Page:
A chef from Tallaght is breaking barriers in London’s food scene with an Irish-inspired menu and a female-dominated kitchen.
Anna Haugh recently opened Myrtle in London’s Chelsea borough, her first restaurant as an owner, and said training in Irish kitchens prepped her for the tough, male-dominated culinary scene in the English capital, including working as a head chef for Gordon Ramsay, and as a judge on Hell’s Kitchen.
“I do feel that people are more open to female chefs than they used to be in London, but Dublin has always been far better in terms of welcoming female chefs,” she said.
“I still do have moments when I go to an event and people assume I’m the PR girl or with somebody, or ask for my husband.
“When I was in Dublin, I was working in (Michelin-starred) L’Ecrivain, that was almost 50/50 gender split, with lots of women in senior positions.
“When I got to London I was almost always the only girl in the kitchen – in kitchens with around 15 chefs.
“They used to say, ‘Women can’t cook like men’, there was a huge cultural difference with Dublin and London in that sense.
“London might be forward-thinking with certain aspects of the industry, but they’re a patriarchal society, Dublin is more matriarchal, it’s just different.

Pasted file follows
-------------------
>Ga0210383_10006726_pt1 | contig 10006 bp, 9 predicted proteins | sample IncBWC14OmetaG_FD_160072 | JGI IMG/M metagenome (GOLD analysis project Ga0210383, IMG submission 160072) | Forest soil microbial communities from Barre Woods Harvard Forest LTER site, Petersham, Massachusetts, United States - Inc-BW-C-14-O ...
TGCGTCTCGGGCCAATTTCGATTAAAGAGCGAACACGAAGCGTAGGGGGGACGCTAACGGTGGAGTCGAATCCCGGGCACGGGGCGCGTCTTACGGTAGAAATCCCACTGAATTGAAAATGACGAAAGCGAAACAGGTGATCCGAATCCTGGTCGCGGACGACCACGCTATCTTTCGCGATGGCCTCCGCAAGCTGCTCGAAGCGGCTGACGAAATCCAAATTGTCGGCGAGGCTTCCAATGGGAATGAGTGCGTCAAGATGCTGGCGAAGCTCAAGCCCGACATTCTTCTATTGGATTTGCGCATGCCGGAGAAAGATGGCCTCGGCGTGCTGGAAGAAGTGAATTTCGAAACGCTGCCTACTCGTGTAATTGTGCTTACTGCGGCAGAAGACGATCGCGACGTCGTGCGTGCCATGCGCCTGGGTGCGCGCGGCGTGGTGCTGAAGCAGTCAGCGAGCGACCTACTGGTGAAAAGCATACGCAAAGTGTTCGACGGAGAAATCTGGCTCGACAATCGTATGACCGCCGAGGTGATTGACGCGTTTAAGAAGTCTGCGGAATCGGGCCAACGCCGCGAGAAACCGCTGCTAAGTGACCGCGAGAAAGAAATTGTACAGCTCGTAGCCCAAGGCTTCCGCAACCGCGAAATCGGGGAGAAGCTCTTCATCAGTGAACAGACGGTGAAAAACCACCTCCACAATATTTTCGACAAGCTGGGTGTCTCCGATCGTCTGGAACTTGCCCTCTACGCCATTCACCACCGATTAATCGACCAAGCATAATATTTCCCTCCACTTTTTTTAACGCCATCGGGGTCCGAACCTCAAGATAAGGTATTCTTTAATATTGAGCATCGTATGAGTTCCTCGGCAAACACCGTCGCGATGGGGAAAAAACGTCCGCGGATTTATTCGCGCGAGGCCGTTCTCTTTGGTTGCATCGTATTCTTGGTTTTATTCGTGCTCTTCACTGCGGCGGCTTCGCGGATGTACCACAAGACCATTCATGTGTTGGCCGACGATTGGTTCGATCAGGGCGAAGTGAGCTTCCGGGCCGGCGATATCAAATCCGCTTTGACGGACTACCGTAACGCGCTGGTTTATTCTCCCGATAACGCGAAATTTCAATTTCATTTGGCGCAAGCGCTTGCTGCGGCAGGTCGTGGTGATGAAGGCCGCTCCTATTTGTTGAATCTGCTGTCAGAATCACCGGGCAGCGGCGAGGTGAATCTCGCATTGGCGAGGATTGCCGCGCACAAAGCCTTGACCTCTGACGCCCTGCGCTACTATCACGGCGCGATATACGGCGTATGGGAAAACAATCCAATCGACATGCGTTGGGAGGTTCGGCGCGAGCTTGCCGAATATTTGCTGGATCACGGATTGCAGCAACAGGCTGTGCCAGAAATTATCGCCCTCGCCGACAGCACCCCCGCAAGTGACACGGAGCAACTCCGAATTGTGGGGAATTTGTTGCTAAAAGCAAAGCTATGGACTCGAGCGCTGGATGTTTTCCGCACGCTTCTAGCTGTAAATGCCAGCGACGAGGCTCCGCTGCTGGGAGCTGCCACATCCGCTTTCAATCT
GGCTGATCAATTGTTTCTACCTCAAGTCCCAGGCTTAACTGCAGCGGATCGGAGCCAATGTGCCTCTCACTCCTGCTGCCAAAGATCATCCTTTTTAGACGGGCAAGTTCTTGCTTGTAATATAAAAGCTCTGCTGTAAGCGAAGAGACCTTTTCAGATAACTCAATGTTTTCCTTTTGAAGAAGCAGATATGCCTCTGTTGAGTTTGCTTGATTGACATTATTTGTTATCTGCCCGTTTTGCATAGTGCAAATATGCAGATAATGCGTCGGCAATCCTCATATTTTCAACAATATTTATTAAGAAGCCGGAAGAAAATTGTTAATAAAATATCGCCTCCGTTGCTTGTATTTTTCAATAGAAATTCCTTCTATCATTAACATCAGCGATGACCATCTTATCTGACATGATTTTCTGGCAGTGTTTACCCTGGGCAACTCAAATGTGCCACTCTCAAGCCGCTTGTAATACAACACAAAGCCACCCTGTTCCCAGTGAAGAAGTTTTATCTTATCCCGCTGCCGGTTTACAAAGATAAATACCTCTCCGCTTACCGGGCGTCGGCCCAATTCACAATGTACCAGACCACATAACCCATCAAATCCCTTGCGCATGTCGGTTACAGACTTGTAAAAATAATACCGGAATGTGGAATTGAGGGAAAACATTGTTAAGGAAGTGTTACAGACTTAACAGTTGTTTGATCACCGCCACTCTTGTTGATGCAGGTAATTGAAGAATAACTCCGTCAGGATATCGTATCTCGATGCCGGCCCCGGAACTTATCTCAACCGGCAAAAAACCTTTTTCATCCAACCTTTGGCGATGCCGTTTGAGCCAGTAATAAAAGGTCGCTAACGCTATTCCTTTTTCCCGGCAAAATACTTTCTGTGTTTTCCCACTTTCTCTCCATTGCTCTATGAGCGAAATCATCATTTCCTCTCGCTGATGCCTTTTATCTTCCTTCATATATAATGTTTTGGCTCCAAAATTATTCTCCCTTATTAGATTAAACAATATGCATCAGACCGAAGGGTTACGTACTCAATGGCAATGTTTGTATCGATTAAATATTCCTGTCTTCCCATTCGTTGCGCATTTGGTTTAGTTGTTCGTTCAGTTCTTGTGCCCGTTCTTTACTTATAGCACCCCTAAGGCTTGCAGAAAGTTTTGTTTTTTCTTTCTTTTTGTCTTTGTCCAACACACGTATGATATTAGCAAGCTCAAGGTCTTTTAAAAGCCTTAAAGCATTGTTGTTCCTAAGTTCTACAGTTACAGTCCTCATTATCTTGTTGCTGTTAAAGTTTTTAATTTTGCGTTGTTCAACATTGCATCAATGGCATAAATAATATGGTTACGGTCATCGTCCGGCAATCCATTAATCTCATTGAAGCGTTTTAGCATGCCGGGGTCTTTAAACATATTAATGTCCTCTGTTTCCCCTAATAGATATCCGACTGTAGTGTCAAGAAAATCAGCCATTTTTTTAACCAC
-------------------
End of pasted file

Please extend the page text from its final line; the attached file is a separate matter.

“Before I worked in L’Ecrivain, I interviewed for a job and didn’t get it, when I met the head chef a few months later and asked for feedback, he said, ‘Listen, I had a kitchen full of lads and we didn’t need a pretty little girl running round disrupting it’, I remember feeling so irrelevant.
“I’m sure that still happens, you don’t get rid of that mindset easily.
“We’re miles away from any type of equality of hiring, opportunities or wages.
“I don’t remember anyone ever asking me when I was going to be head chef, or when I was going to open my own restaurant, they just weren’t questions women were being asked.
“At the minute in Myrtle, we outnumber the men, three women and one man, which was accidental but it works.
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